by Eliot Pattison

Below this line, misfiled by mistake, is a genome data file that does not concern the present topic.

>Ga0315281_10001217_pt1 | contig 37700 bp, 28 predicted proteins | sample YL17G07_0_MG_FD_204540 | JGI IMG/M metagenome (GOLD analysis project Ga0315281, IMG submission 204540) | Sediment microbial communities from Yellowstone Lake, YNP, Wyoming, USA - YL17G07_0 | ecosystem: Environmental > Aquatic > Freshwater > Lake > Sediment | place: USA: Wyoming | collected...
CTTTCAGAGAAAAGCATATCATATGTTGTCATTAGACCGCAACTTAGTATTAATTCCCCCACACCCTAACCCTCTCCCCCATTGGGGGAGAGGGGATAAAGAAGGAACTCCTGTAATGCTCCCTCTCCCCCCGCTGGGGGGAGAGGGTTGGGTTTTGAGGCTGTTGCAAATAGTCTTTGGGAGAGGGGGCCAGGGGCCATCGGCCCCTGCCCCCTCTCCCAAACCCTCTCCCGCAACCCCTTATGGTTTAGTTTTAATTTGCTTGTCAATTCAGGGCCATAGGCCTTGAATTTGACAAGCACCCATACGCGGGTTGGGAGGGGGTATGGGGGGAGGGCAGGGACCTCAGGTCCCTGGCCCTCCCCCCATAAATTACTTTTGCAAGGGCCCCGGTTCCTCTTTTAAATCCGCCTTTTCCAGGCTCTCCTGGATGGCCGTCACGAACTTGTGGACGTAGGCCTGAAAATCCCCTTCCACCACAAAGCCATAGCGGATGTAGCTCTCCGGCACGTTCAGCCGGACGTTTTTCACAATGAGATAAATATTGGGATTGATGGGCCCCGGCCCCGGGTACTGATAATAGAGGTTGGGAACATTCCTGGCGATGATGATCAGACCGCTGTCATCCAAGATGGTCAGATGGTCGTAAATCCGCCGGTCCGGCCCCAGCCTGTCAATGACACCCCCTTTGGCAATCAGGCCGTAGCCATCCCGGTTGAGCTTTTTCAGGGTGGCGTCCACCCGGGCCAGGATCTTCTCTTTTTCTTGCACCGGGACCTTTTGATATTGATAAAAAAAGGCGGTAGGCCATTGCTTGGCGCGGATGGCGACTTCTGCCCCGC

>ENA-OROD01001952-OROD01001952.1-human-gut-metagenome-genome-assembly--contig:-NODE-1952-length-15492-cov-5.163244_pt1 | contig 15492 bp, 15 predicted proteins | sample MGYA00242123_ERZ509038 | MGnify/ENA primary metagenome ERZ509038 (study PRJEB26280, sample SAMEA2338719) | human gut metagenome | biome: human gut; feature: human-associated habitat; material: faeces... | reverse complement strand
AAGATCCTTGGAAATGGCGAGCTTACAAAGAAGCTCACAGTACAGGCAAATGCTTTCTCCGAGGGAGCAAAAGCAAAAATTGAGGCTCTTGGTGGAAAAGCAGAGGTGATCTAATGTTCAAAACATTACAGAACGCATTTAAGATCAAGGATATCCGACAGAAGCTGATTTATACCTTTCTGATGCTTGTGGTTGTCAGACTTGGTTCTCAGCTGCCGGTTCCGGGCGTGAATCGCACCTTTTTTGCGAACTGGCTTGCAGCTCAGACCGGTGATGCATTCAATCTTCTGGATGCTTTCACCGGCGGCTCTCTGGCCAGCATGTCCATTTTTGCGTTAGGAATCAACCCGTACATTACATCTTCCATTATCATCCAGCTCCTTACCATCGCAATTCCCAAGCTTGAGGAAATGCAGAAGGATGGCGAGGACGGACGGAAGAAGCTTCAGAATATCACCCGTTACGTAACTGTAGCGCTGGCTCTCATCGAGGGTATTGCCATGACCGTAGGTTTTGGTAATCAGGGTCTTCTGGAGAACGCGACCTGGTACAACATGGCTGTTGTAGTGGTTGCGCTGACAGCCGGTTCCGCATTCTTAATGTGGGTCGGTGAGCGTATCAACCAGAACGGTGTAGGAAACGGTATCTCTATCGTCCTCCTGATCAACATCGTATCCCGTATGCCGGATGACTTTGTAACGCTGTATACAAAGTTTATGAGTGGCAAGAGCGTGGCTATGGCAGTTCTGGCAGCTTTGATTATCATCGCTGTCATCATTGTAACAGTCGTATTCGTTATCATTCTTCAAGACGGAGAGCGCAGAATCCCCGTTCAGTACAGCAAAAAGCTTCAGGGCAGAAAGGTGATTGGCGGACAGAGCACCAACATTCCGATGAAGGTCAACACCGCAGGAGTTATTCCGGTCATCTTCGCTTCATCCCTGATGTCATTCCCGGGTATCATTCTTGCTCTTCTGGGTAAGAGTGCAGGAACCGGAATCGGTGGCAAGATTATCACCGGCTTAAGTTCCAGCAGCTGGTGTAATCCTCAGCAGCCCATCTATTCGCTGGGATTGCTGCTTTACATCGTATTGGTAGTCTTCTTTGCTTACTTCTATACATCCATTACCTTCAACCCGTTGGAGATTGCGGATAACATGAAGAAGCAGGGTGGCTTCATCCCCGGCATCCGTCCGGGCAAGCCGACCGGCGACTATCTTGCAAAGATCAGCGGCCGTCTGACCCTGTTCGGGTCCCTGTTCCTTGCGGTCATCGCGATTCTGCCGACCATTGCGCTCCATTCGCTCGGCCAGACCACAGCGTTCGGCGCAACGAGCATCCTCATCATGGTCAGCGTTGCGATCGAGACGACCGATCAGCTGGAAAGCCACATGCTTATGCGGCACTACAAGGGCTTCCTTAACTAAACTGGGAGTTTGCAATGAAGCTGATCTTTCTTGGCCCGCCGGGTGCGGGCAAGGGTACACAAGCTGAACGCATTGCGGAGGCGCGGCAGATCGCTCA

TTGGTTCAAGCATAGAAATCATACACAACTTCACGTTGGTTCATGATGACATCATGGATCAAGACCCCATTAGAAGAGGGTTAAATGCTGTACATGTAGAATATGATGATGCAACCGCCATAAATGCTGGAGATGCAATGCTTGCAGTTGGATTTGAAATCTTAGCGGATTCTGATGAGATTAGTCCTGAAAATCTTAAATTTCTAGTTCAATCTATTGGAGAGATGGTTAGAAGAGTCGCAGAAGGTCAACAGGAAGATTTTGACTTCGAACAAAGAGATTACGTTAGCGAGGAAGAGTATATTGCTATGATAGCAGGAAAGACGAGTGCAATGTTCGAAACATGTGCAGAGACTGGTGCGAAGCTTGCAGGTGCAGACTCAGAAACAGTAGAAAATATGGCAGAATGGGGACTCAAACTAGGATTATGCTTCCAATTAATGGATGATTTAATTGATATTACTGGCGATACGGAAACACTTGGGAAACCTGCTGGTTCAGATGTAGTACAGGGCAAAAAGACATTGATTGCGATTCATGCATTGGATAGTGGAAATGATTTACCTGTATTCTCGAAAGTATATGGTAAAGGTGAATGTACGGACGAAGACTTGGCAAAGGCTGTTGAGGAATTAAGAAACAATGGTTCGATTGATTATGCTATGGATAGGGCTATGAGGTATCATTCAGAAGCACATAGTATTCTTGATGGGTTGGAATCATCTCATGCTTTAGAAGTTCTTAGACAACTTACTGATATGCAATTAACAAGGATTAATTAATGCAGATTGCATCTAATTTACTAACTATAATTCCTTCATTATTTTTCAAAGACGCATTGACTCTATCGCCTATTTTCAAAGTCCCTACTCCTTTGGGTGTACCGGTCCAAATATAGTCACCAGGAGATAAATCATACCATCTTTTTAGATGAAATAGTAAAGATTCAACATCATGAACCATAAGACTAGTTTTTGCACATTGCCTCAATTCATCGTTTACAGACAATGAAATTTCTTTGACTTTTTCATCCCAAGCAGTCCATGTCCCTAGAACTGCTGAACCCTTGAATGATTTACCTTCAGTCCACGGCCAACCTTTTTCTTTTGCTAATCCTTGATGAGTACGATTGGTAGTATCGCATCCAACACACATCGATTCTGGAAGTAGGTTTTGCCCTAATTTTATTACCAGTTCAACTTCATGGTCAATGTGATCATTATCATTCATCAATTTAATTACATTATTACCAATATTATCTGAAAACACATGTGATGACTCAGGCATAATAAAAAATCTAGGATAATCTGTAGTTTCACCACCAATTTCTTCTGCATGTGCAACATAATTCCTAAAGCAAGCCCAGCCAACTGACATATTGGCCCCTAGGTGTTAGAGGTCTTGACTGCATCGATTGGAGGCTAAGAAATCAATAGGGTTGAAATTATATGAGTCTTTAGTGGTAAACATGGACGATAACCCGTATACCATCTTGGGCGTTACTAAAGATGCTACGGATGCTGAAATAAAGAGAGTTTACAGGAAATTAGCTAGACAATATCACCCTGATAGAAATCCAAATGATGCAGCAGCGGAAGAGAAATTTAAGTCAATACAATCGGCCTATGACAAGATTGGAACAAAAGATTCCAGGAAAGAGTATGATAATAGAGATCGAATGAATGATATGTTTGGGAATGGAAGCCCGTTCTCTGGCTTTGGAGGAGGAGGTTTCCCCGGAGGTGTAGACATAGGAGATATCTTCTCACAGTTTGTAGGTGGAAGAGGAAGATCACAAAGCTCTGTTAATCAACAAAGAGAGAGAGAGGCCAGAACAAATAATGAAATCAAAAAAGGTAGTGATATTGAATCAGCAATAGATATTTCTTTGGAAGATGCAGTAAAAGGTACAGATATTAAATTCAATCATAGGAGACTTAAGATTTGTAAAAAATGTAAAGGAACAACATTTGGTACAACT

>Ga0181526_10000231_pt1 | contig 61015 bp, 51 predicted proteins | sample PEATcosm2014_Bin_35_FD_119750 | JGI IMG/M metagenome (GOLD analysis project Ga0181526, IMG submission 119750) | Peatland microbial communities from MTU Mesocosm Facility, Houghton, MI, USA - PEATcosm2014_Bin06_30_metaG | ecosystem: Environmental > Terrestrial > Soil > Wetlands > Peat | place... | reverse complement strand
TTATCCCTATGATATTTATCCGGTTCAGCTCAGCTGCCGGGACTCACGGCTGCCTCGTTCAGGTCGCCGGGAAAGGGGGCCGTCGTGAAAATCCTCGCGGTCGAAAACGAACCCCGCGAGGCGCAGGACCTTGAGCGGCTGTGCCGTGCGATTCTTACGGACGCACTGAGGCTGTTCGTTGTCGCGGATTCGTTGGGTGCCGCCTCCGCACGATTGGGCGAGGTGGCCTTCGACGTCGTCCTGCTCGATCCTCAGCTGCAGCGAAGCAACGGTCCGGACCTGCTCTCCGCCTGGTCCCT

I’ve never stopped suggesting Eliot Pattison’s thriller, The Skull Mantra (Minotaur, 2008), to mystery fans; and it has a place in my permanent book collection. It won a well-deserved Edgar award for Best First Novel when it was published in 1999. Pattison introduces Shan Tao Yun, who has been sent from his job as the Inspector General of the Ministry of Economy in Beijing to a forced labor camp in Tibet, where his fellow prisoners include Tibetan monks and other dissidents. Then a local Chinese official is discovered — headless — near the road construction project Shan has been assigned to. A Chinese colonel assigns Shan to solve the case. It’s clear that the Colonel expects the murder to be blamed on a specific monk, and he tries bribing Shan with more food and better living conditions to accede to his directive. As we follow Shan in his attempts to remain true to his conscience, appease the Colonel, survive inhumane conditions, and finally solve a complex mystery, we’re introduced to a singular and stunning country, its people, and its customs. I’ve seldom read a novel that more effectively captures the soul of its setting (Tony Hillerman comes close) in all of its contradictions, difficulties, and beauty. Though Shan takes center stage, the real hero of this novel is Tibet, during its ongoing struggle for freedom from China.